Relics and Their Supernatural Powers
Online Minsitry College
The real value of relics lay in their ability to perform miracles. A relic that was an acknowledged fake could become "real" if it performed a miracle or after a trial by ordeal. People believed relics were invested with heavenly powers and that to be close to a relic, or even better, to touch one, would provide a person with spiritual blessings, divine protection, and even a cure from illness.

By Antonio Lombatti
Deputaeione di Storia Patria
Parma, Italy
August 2010 

What is a Relic?

A relic is something connected with a saint or blessed, including a part of their body (e.g. hair or a piece of bone), their clothing, or an object that the person used or touched.

 Relics are classified as 1st Class – a part of the person’s body, for example: blood, hair, or bones; 2nd Class - an article touched by the person or touched directly to part of his or her body; and 3rd Class - something touched indirectly to the person, that is, to a 1st or 2nd Class relic, to the tomb, etc.

 It is not the kind of relic or how big it is that is important, but rather the faith and prayer that the relic occasions. By the communion of saints, it is that person who is close to us, blessing and praying
for us.

Is Praying With a Relic Merely a Catholic Superstition?
Catholics believe that only God can heal, but that God may in some cases permit healing through physical means, such as a relic of a holy person. The Holy Spirit's indwelling affect the physical body, and God can work miracles through the bodies of deceased saints. As far back as the Old Testament, the relics of the deceased have been shown to possess a power which certainly comes from God.

One of the earliest verses which shows the efficacy of relics is in the Old Testament book of Second Kings (2 Kings 13:20-21).  The prophet Elisha had died and his body had been buried. In the spring of the year, an invading band of Moabites was burying a man from their tribe when they came upon the grave Elisha. The Moabites tossed the deceased man into the grave, atop the bones of Elisha; and as soon as he touched the bones, the man was revived and stood on his feet.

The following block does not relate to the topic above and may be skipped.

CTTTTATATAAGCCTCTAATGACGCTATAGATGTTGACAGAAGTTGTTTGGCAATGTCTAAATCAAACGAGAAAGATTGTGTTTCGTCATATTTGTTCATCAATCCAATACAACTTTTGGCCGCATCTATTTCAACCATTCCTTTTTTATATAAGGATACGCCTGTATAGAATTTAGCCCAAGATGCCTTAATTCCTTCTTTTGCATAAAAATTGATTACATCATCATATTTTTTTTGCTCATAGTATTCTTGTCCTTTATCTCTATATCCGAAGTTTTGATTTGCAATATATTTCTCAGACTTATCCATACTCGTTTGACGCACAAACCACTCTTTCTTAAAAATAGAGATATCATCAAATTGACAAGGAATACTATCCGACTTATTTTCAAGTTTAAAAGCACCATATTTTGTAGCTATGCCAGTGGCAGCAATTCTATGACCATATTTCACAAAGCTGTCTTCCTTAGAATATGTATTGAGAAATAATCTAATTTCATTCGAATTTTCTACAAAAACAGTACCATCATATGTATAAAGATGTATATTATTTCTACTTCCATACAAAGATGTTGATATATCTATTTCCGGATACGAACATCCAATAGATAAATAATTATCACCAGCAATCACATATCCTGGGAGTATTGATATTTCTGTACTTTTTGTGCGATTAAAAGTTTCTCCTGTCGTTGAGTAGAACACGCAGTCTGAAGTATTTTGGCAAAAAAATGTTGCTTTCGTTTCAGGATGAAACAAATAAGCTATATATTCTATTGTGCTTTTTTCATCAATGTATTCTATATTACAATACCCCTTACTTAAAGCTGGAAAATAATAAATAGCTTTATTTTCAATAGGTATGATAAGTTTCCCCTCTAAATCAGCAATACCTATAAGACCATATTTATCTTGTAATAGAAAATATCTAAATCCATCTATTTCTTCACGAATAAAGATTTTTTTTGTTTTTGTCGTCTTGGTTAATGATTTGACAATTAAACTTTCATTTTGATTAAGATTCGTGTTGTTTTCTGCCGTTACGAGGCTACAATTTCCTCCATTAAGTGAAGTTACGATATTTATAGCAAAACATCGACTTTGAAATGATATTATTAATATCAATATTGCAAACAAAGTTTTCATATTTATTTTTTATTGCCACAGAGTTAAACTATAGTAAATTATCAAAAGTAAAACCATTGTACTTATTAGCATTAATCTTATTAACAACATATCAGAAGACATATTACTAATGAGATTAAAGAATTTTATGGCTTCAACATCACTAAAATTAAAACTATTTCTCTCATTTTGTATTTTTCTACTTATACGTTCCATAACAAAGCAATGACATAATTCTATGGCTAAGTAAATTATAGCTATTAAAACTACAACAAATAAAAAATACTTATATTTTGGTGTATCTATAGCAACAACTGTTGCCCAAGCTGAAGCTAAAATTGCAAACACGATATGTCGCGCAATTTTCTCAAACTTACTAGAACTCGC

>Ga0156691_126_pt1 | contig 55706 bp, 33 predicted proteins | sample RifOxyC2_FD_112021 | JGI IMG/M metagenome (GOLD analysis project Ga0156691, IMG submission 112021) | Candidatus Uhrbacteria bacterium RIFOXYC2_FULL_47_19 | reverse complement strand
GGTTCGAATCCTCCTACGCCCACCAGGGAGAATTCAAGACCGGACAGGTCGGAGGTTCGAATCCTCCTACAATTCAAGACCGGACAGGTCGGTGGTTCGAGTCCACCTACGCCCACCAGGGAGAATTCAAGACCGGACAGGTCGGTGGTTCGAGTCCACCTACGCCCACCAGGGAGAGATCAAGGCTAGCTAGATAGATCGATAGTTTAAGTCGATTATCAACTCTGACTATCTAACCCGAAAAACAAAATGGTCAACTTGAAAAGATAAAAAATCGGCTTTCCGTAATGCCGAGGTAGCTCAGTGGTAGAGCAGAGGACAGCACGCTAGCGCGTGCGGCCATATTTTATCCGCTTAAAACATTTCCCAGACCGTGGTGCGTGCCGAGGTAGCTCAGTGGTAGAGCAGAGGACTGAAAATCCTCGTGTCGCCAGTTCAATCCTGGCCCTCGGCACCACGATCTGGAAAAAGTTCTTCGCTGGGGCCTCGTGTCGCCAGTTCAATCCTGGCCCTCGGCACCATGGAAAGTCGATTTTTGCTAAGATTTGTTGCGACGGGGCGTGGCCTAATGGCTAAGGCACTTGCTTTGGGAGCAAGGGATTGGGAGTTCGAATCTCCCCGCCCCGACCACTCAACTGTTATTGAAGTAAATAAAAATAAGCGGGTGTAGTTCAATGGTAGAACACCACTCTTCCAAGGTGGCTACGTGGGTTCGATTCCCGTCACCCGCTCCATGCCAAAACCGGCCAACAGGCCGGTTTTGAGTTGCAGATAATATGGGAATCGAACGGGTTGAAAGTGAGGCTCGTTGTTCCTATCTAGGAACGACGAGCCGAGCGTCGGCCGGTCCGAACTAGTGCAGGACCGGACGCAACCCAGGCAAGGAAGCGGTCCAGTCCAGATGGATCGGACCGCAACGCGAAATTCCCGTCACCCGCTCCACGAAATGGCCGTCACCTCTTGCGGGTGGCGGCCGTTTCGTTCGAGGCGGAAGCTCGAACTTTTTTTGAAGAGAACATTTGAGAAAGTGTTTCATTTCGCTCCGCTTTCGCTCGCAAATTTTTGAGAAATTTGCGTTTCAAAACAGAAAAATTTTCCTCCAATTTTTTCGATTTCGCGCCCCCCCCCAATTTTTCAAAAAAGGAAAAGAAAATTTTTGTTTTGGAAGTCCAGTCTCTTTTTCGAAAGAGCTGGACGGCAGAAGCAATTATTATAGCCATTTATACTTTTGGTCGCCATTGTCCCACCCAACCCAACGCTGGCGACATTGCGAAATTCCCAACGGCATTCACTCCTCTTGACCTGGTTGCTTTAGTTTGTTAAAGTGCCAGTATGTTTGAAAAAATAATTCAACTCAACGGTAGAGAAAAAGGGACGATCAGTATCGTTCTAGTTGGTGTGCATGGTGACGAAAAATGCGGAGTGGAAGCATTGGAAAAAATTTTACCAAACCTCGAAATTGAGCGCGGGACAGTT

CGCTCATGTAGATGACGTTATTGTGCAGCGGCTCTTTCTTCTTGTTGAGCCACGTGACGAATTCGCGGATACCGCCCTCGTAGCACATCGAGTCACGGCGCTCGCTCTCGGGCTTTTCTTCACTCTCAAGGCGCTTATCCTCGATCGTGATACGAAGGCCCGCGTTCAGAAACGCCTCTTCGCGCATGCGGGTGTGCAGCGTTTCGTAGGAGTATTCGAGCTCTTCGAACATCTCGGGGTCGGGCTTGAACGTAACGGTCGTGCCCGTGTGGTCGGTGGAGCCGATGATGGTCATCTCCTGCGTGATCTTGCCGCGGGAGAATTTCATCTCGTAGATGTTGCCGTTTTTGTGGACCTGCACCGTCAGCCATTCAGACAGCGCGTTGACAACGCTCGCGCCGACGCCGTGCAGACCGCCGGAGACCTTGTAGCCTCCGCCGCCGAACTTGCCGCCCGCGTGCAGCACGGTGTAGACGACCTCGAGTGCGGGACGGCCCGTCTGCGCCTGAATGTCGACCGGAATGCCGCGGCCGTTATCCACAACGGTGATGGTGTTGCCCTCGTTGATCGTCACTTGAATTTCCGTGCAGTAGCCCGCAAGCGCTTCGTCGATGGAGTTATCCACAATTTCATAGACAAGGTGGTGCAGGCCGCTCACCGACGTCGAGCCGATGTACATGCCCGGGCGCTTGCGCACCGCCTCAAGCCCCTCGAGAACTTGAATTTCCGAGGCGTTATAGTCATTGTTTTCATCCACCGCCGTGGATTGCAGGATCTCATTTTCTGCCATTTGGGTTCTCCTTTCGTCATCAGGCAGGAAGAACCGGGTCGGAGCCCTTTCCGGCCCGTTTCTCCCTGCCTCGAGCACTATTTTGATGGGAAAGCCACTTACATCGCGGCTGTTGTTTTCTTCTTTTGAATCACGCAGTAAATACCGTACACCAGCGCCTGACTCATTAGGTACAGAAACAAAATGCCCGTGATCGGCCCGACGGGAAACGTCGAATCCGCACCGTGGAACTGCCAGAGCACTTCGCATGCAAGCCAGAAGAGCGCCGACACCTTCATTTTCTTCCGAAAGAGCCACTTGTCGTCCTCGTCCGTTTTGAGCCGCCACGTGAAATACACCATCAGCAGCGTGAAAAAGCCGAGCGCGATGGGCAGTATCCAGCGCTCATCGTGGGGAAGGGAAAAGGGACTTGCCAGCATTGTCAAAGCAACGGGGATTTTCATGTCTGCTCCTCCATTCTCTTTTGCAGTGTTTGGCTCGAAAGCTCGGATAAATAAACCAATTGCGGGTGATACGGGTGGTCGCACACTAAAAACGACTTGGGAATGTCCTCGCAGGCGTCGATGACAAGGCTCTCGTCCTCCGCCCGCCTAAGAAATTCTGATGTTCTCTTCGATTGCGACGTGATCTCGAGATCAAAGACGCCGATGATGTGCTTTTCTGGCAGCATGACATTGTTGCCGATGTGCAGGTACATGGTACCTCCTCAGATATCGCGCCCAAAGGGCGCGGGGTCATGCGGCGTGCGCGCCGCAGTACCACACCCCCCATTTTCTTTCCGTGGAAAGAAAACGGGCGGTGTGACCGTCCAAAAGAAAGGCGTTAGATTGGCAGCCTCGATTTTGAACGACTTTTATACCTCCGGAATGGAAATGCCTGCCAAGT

And in the New Testament, Acts 19:11-12 recounts the story of Paul's handkerchiefs, which were imbued by God with healing power.

Relics and Reliquaries since Medieval Christianity

Christian belief in the power of relics, the physical remains of a holy site or holy person, or objects with which they had contact, is as old as the faith itself and developed alongside it. Relics were more than mementos. The New Testament refers to the healing power of objects that were touched by Christ or his apostles. The body of the saint provided a spiritual link between life and death, between man and God: "Because of the grace remaining in the martyr, they were an inestimable treasure for the holy congregation of the faithful." Fueled by the Christian belief in the afterlife and resurrection, in the power of the soul, and in the role of saints as advocates for humankind in heaven, the veneration of relics in the Middle Ages came to rival the sacraments in the daily life of the medieval church. Indeed, from the time of Charlemagne, it was obligatory that every altar contain a relic.

The holiest of relics were those associated with Christ and his mother. Because of the belief in the resurrection of Christ and the bodily assumption of the Virgin into heaven, physical relics of Christ and the Virgin were—with a few rare exceptions, like the baby teeth of Jesus or the Virgin's milk—usually objects that they touched in their lifetime, such as the wood from the True Cross (17.190.715ab; 2002.18) or pieces of the Virgin's veil. The most common relics are associated with the apostles and those local saints renowned for the working of miracles across Europe. All relics bestowed honor and privileges upon the possessor; monasteries and cathedrals sought to obtain the prestigious relics, and when they succeeded, their proud accomplishment is sometimes celebrated in the decoration of their sanctuaries (24.167a–k). Some relics were even stolen from one church, only to find a new home in another, those of Saint Mark in Venice, Saint Nicholas in Bari on the Adriatic coast, or Saint Foy at Conques being among the most famous examples.